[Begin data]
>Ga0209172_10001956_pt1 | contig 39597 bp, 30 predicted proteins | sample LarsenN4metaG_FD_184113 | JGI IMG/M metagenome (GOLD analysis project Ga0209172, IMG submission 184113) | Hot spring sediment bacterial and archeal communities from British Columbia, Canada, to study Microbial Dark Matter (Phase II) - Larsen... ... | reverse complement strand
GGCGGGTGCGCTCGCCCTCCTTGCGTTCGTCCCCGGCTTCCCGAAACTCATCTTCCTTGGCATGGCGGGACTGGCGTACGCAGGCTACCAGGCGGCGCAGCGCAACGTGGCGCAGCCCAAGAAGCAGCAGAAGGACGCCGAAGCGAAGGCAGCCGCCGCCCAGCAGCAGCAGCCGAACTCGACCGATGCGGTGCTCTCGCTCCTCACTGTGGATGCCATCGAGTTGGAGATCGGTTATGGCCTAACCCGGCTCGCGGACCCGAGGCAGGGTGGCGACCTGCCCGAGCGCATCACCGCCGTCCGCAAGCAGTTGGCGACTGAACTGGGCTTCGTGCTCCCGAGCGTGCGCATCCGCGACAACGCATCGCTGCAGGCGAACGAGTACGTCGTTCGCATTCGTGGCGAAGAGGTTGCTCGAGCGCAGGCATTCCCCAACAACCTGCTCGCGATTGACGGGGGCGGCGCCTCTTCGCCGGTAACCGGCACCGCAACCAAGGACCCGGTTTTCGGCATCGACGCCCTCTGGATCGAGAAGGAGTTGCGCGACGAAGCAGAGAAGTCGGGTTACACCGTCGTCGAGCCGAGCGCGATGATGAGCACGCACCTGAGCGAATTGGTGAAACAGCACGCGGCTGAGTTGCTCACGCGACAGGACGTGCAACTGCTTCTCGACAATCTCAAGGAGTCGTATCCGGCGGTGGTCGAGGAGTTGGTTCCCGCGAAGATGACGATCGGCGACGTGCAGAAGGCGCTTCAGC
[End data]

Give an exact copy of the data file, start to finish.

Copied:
>Ga0209172_10001956_pt1 | contig 39597 bp, 30 predicted proteins | sample LarsenN4metaG_FD_184113 | JGI IMG/M metagenome (GOLD analysis project Ga0209172, IMG submission 184113) | Hot spring sediment bacterial and archeal communities from British Columbia, Canada, to study Microbial Dark Matter (Phase II) - Larsen... ... | reverse complement strand
GGCGGGTGCGCTCGCCCTCCTTGCGTTCGTCCCCGGCTTCCCGAAACTCATCTTCCTTGGCATGGCGGGACTGGCGTACGCAGGCTACCAGGCGGCGCAGCGCAACGTGGCGCAGCCCAAGAAGCAGCAGAAGGACGCCGAAGCGAAGGCAGCCGCCGCCCAGCAGCAGCAGCCGAACTCGACCGATGCGGTGCTCTCGCTCCTCACTGTGGATGCCATCGAGTTGGAGATCGGTTATGGCCTAACCCGGCTCGCGGACCCGAGGCAGGGTGGCGACCTGCCCGAGCGCATCACCGCCGTCCGCAAGCAGTTGGCGACTGAACTGGGCTTCGTGCTCCCGAGCGTGCGCATCCGCGACAACGCATCGCTGCAGGCGAACGAGTACGTCGTTCGCATTCGTGGCGAAGAGGTTGCTCGAGCGCAGGCATTCCCCAACAACCTGCTCGCGATTGACGGGGGCGGCGCCTCTTCGCCGGTAACCGGCACCGCAACCAAGGACCCGGTTTTCGGCATCGACGCCCTCTGGATCGAGAAGGAGTTGCGCGACGAAGCAGAGAAGTCGGGTTACACCGTCGTCGAGCCGAGCGCGATGATGAGCACGCACCTGAGCGAATTGGTGAAACAGCACGCGGCTGAGTTGCTCACGCGACAGGACGTGCAACTGCTTCTCGACAATCTCAAGGAGTCGTATCCGGCGGTGGTCGAGGAGTTGGTTCCCGCGAAGATGACGATCGGCGACGTGCAGAAGGCGCTTCAGC